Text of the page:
On the heels of a (surprisingly) strong few months for Canada’s residential construction sector, national housing starts took a nose dive in November, new data from Canada Mortgage and Housing Corporation (CMHC) shows.

The government agency said on Friday that the monthly seasonally adjusted annual rate (SAAR) of total housing starts in Canada plunged 22% on a month-over-month basis to just 212,624 units.

Although the six-month moving average of the monthly SAAR rose to 257,777 units last month, the increase was nominal, at just 0.7%.

Speaking specifically to urban centres — those with populations of at least 10,000 — total starts fell 23% to 195,363 units. That total was comprised of 151,297 multi-unit starts (down 27%) and 44,066 single-detached unit starts (down 7%).

CMHC's Deputy Chief Economist, Kevin Hughes, pointed out that it was multi-unit construction that dragged down the national rate of starts. He also said that the “notable drop” in starts “should not come as a major surprise and reflects tighter economic conditions impacting construction timelines.”

Hughes added, “As the more difficult borrowing conditions and labour shortages now seem to be showing in the starts numbers, we can expect to see continued slower starts rates in the coming months.”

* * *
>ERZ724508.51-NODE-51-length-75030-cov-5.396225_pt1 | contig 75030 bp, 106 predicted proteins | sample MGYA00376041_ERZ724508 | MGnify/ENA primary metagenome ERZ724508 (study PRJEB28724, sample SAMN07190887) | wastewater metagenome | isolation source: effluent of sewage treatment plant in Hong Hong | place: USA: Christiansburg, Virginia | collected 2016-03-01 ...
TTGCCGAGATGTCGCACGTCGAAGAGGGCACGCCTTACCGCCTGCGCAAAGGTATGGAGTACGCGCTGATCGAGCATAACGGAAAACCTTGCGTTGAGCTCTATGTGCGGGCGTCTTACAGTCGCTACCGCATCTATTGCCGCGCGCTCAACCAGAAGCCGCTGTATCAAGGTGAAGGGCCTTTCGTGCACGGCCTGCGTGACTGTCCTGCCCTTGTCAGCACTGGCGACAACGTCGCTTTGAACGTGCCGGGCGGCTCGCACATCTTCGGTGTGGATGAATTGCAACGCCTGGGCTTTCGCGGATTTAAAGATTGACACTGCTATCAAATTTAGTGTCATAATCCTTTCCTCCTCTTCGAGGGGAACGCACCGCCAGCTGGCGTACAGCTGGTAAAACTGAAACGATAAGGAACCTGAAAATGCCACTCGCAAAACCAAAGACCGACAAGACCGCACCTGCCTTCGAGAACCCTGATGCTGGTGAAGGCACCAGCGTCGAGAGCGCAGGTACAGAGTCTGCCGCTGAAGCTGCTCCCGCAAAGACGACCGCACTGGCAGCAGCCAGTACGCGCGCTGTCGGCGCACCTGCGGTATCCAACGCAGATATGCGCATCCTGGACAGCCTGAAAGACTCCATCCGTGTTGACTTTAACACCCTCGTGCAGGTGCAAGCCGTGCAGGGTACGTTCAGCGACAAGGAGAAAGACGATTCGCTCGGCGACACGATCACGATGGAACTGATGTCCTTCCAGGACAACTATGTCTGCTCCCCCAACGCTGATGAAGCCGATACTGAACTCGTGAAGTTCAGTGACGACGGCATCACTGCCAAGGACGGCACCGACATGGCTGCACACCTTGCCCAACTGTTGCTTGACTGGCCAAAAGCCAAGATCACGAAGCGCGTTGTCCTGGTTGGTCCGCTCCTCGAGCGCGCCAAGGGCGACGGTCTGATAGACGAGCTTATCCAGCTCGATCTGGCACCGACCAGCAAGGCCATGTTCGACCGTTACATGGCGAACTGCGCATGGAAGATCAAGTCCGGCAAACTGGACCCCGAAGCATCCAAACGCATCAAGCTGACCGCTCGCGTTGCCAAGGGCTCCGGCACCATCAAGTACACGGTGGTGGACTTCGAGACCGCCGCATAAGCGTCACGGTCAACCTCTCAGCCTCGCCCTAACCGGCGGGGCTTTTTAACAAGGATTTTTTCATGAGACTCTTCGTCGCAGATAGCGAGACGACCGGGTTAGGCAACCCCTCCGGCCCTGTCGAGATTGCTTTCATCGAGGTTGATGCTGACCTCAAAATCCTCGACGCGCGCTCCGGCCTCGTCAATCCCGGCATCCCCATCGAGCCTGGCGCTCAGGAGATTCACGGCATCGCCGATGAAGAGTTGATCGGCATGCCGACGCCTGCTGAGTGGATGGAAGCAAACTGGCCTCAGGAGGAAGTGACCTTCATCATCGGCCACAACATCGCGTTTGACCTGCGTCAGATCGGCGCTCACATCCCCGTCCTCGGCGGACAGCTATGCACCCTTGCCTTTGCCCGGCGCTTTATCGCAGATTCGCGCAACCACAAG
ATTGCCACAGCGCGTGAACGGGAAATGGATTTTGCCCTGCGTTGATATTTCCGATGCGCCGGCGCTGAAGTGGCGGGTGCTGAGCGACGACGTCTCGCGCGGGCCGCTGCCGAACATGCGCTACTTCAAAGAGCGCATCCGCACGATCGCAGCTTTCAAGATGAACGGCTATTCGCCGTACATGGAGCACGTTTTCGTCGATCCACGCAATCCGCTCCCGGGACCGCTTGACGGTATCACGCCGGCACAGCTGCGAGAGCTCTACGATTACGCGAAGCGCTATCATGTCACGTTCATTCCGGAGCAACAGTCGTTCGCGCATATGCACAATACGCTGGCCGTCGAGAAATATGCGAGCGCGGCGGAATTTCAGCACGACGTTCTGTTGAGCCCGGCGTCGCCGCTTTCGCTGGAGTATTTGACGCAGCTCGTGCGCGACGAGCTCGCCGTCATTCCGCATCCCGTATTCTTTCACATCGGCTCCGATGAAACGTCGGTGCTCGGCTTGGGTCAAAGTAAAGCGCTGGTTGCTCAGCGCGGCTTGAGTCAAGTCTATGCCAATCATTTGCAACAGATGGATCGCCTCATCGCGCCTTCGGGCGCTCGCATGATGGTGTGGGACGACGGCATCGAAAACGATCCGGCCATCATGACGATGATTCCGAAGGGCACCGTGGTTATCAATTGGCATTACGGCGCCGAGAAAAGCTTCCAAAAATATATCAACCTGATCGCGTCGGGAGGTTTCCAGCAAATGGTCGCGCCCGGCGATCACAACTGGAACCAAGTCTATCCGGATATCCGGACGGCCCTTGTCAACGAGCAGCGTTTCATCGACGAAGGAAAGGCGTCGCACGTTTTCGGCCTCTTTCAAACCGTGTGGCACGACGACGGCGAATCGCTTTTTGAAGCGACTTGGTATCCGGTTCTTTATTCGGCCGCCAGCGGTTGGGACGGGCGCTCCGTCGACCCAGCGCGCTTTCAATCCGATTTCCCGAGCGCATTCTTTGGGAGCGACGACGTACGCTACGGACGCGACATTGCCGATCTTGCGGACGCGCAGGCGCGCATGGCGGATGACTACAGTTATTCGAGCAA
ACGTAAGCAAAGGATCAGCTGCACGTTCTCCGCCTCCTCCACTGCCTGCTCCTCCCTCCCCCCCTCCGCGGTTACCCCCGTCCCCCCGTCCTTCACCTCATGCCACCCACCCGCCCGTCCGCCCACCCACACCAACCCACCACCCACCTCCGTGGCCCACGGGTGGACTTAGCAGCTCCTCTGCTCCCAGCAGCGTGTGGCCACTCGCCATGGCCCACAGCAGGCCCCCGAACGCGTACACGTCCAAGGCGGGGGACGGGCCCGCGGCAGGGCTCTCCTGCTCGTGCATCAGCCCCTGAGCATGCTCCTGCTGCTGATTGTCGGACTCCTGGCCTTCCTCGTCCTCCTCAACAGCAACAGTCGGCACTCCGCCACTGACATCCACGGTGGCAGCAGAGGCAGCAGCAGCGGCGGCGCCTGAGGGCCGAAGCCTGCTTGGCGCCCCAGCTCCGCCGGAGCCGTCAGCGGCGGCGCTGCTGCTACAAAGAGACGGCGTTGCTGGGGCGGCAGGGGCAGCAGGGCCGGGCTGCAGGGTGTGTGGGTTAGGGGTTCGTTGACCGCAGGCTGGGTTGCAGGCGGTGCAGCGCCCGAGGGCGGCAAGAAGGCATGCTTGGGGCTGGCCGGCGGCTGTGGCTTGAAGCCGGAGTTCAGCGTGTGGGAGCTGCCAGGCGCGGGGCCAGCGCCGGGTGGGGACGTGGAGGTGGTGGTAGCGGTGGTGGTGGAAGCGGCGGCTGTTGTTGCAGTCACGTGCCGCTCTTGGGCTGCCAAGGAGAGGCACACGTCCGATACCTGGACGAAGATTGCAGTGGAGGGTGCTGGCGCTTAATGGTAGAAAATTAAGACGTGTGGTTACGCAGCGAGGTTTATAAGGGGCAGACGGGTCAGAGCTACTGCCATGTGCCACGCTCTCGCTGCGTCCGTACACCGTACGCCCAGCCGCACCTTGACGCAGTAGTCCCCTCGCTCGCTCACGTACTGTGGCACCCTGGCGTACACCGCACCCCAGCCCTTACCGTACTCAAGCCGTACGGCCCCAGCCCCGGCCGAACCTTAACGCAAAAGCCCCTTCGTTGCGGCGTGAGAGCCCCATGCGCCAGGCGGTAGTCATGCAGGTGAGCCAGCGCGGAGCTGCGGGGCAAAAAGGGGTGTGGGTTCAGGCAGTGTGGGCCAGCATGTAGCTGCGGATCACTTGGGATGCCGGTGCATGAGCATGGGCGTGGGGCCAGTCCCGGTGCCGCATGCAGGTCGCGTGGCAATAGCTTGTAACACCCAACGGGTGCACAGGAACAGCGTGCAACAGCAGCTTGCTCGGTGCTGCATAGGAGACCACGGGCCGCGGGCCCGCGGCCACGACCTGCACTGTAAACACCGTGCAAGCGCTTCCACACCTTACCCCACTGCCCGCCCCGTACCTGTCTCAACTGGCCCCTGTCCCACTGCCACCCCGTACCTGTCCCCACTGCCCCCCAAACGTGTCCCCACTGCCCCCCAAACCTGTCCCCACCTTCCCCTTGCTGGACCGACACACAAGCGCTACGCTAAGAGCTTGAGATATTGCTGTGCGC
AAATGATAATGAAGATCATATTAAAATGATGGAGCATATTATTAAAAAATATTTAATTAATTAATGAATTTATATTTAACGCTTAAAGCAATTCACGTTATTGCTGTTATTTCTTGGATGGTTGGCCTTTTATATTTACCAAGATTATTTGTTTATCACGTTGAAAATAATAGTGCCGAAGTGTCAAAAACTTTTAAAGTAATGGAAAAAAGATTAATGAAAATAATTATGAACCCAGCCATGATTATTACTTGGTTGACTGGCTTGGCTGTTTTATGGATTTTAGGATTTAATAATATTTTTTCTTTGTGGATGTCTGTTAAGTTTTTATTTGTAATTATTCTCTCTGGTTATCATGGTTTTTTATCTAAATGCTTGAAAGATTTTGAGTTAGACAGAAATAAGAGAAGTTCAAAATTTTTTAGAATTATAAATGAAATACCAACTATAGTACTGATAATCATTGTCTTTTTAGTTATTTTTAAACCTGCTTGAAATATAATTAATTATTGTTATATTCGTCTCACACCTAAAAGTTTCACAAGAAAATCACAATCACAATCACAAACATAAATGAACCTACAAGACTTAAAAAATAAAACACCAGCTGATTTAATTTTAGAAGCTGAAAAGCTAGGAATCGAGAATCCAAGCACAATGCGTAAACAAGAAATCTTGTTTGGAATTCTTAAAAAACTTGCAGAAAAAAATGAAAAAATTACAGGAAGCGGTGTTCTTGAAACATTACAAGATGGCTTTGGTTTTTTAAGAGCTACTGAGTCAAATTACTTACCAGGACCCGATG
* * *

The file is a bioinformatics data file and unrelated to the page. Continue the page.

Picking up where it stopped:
canadian housing startsCMHC

In a similar manner to last month, housing starts were down in both Montreal and Toronto, with drops of 30% and 39%, respectively. Vancouver deviated from the gain observed last month with a 39% drop recorded. The decrease in starts in both Toronto and Vancouver is attributed to a significant decline in multi-unit starts.

Rural starts also dropped down to 17,261 units last month.

TD Economist Rishi Sondhi commented on the data this morning, saying that “some payback was in store for starts” after the gains observed in October.

Even so, Sondhi acknowledged that starts remain strong on a trend basis, “supported by condo construction (reflecting past gains in pre-sales) and purpose-built rental units (boosted by skyrocketing rents and government programs).”

Like Hughes, Sondhi expressed that TD’s view is that starts are likely to trend lower in the months to come, in large part due to the increasing weakness of national home sales.

“However, we're anticipating some bounce-back took place in December, consistent with rising permit issuance in recent months,” Sondhi also said. “Government actions (such as eliminating the GST on purpose-built rental building) coupled with robust population growth will likely keep the level of starts elevated through 2024, even with the anticipated downtrend.”